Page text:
Monday, November 22, 2010

Search, Day 3 & Aftermath

I'm sorry I didn't post yesterday, although I said I would. Things have been utterly insane. I've been on the phone, working, giving statements, talking to all sorts of people all day. Everyone seems to think that nothing could possibly happen the way it really happen. But it did. I was there.

We found the bodies.

We found. The. Bodies.

I've come to hate the phrase.

Yesterday morning, I found out that shortly after Allie and I had left the police station, Mary-Ann Compton had been rushed to the hospital, suffering from hypothermia. What made this especially odd was that when we'd gotten her out of the woods, the paramedics had declared her (for lack of a better phrase) very cold, but able to be taken straight to the station. She'd kept getting colder, even in the warm station. Then, at the hospital, she kept getting colder. They were able to get her temperature up, and she's fine now, but for a while they weren't sure whether she'd survive.

This time, we set off at dawn -- others had to go to church or do other things with their families, so there were only about twenty of us -- and all made a beeline for the eastern edge of the forest just off Grier Nursery Road. We didn't have to look long. Once we got to the place where we'd found Mary-Ann Compton, we spread out, all keeping sight of each other, in a line, like a comb.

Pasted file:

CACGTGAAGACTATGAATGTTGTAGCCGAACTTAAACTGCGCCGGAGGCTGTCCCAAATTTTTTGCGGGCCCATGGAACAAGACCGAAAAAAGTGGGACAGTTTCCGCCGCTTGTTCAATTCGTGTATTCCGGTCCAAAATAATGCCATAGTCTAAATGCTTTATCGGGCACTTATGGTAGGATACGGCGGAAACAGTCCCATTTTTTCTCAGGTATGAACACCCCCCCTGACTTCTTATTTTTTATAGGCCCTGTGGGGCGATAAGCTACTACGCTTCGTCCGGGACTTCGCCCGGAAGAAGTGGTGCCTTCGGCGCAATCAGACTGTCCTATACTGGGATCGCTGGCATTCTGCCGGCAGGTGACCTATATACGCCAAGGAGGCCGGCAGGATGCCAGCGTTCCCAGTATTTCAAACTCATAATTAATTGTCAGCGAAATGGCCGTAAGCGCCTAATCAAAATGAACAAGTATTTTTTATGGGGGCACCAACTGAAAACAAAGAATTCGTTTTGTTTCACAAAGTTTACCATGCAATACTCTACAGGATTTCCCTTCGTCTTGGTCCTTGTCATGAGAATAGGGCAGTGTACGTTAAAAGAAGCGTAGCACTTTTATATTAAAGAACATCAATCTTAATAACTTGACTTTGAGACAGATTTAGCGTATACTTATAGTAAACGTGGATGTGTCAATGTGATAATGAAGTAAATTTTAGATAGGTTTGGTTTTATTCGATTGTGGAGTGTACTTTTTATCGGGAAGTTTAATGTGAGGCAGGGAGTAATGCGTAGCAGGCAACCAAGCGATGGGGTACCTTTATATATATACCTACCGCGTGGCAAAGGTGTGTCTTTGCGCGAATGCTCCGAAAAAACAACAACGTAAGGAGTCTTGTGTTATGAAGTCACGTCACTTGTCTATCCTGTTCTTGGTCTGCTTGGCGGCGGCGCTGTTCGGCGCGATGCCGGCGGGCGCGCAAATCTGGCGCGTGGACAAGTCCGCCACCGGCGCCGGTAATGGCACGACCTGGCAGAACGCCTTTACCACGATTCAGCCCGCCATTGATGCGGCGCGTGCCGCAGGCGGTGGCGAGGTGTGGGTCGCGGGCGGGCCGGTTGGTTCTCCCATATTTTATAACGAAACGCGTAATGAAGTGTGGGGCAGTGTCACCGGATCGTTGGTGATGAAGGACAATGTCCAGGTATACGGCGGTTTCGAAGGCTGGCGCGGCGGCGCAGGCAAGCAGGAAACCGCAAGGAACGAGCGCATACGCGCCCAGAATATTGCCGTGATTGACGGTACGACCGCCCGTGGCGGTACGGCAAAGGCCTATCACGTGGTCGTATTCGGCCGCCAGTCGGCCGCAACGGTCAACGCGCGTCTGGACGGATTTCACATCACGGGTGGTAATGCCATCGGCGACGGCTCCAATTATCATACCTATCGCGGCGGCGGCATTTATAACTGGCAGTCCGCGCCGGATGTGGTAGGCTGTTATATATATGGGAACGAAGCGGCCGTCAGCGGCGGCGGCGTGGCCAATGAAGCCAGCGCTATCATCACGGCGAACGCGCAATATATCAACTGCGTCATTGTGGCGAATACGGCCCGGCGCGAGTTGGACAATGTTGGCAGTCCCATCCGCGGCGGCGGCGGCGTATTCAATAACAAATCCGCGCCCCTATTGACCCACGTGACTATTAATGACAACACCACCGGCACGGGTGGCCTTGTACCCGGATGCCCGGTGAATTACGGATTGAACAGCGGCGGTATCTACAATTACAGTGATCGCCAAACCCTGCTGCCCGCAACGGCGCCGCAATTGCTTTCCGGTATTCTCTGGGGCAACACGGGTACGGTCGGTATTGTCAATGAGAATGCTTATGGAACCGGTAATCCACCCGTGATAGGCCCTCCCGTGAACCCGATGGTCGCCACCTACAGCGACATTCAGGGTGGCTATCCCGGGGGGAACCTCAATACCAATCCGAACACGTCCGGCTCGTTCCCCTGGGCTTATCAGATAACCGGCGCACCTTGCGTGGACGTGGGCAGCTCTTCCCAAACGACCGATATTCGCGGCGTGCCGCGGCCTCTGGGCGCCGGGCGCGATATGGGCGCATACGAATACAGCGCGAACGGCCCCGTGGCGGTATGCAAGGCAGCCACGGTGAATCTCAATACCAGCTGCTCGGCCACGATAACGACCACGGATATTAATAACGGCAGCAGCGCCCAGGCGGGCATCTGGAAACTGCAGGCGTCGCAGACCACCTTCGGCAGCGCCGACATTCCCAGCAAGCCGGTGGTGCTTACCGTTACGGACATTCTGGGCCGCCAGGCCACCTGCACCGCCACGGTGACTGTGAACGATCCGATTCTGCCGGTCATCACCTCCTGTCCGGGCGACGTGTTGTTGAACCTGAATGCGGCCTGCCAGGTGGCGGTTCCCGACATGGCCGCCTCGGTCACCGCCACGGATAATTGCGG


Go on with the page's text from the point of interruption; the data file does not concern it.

Before long, I realized that the leaves beneath my feet were crunching way too loudly. I looked down, and found that they looked blackened and brittle.

"Look at the trees," I heard Allie say beside me. "They look like something's singed them."

I looked up; they most certainly did. Black marks streaked them in some places, although none of them looked outwardly burned. Yet.

By the time they did, no one cared about how the trees looked anymore.

They were blackened and burned, the few remaining leaves stripped away. There was a thin layer of ash on the ground. It looked like a perfect circle where they'd been set on fire. Like someone needed to make their own clearing. The sunlight touched the ground through the bare, thinned branches for the first time in who knows how long.

The bodies, however, weren't burned. They didn't look like fire had touched them. Fire would've been too merciful a death. I heard Allie scream. Someone shouted, "Oh, my god!"

They were above us, far above us, in the trees. One of them, I saw, had branches impaling her arms and one of her legs -- they looked like they'd grown straight through her. The others, the four men, looked like they were somehow resting in the tree in such a way that they wouldn't fall.

All of them were cut open at the chest. Not torn, but cut in such a precise way, and then closed back up, although not tied with anything. Someone around us threw up. Someone else fainted. I couldn't do anything.